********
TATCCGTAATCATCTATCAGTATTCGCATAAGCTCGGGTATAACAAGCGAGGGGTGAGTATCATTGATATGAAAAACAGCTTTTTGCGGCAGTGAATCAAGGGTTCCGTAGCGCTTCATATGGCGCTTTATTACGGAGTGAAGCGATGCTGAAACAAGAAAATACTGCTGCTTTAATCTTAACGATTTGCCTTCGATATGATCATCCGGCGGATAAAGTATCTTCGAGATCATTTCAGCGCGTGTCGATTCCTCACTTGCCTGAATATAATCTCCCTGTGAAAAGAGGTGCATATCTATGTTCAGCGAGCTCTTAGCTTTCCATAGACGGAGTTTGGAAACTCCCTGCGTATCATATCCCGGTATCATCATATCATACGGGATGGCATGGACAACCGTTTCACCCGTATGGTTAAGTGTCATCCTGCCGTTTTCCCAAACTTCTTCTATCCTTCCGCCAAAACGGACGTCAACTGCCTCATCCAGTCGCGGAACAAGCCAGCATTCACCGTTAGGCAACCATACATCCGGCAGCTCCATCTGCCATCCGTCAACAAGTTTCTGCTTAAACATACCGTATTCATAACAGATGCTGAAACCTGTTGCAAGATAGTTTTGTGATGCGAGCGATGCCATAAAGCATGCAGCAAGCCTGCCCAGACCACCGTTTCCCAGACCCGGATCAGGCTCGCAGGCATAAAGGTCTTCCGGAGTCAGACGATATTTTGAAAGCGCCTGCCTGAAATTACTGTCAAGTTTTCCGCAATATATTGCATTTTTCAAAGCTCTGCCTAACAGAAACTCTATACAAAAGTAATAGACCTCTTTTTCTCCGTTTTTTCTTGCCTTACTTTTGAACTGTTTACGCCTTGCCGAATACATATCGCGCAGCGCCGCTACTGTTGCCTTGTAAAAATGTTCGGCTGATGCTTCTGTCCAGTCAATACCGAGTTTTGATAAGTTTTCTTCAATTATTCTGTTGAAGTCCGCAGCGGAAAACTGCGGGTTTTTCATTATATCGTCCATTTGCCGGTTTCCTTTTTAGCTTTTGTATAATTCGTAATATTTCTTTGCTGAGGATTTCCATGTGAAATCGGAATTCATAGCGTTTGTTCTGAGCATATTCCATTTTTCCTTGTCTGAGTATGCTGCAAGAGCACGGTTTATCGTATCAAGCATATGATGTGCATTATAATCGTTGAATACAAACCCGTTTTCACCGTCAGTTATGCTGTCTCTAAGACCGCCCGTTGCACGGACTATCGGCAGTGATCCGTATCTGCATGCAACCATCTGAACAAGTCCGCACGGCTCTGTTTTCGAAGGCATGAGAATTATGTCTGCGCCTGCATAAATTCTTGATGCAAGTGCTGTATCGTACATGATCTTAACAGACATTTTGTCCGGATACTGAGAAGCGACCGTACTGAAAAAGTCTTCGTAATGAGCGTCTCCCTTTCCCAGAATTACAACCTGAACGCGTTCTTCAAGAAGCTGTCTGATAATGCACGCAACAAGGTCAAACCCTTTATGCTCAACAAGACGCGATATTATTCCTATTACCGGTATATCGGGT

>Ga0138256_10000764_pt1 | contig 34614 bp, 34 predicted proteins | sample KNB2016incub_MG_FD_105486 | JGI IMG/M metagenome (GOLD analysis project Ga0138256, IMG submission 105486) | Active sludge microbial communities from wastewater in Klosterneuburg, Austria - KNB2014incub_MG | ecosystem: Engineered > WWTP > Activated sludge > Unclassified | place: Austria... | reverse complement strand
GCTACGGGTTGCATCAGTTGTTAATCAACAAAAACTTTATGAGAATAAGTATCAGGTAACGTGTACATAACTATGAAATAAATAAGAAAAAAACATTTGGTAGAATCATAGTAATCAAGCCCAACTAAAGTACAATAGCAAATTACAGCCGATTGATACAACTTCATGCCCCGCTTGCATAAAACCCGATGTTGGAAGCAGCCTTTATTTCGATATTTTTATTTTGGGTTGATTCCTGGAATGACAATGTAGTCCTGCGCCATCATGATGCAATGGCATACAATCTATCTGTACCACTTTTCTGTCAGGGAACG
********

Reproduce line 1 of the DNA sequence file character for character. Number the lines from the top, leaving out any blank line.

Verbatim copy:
TATCCGTAATCATCTATCAGTATTCGCATAAGCTCGGGTATAACAAGCGAGGGGTGAGTATCATTGATATGAAAAACAGCTTTTTGCGGCAGTGAATCAAGGGTTCCGTAGCGCTTCATATGGCGCTTTATTACGGAGTGAAGCGATGCTGAAACAAGAAAATACTGCTGCTTTAATCTTAACGATTTGCCTTCGATATGATCATCCGGCGGATAAAGTATCTTCGAGATCATTTCAGCGCGTGTCGATTCCTCACTTGCCTGAATATAATCTCCCTGTGAAAAGAGGTGCATATCTATGTTCAGCGAGCTCTTAGCTTTCCATAGACGGAGTTTGGAAACTCCCTGCGTATCATATCCCGGTATCATCATATCATACGGGATGGCATGGACAACCGTTTCACCCGTATGGTTAAGTGTCATCCTGCCGTTTTCCCAAACTTCTTCTATCCTTCCGCCAAAACGGACGTCAACTGCCTCATCCAGTCGCGGAACAAGCCAGCATTCACCGTTAGGCAACCATACATCCGGCAGCTCCATCTGCCATCCGTCAACAAGTTTCTGCTTAAACATACCGTATTCATAACAGATGCTGAAACCTGTTGCAAGATAGTTTTGTGATGCGAGCGATGCCATAAAGCATGCAGCAAGCCTGCCCAGACCACCGTTTCCCAGACCCGGATCAGGCTCGCAGGCATAAAGGTCTTCCGGAGTCAGACGATATTTTGAAAGCGCCTGCCTGAAATTACTGTCAAGTTTTCCGCAATATATTGCATTTTTCAAAGCTCTGCCTAACAGAAACTCTATACAAAAGTAATAGACCTCTTTTTCTCCGTTTTTTCTTGCCTTACTTTTGAACTGTTTACGCCTTGCCGAATACATATCGCGCAGCGCCGCTACTGTTGCCTTGTAAAAATGTTCGGCTGATGCTTCTGTCCAGTCAATACCGAGTTTTGATAAGTTTTCTTCAATTATTCTGTTGAAGTCCGCAGCGGAAAACTGCGGGTTTTTCATTATATCGTCCATTTGCCGGTTTCCTTTTTAGCTTTTGTATAATTCGTAATATTTCTTTGCTGAGGATTTCCATGTGAAATCGGAATTCATAGCGTTTGTTCTGAGCATATTCCATTTTTCCTTGTCTGAGTATGCTGCAAGAGCACGGTTTATCGTATCAAGCATATGATGTGCATTATAATCGTTGAATACAAACCCGTTTTCACCGTCAGTTATGCTGTCTCTAAGACCGCCCGTTGCACGGACTATCGGCAGTGATCCGTATCTGCATGCAACCATCTGAACAAGTCCGCACGGCTCTGTTTTCGAAGGCATGAGAATTATGTCTGCGCCTGCATAAATTCTTGATGCAAGTGCTGTATCGTACATGATCTTAACAGACATTTTGTCCGGATACTGAGAAGCGACCGTACTGAAAAAGTCTTCGTAATGAGCGTCTCCCTTTCCCAGAATTACAACCTGAACGCGTTCTTCAAGAAGCTGTCTGATAATGCACGCAACAAGGTCAAACCCTTTATGCTCAACAAGACGCGATATTATTCCTATTACCGGTATATCGGGT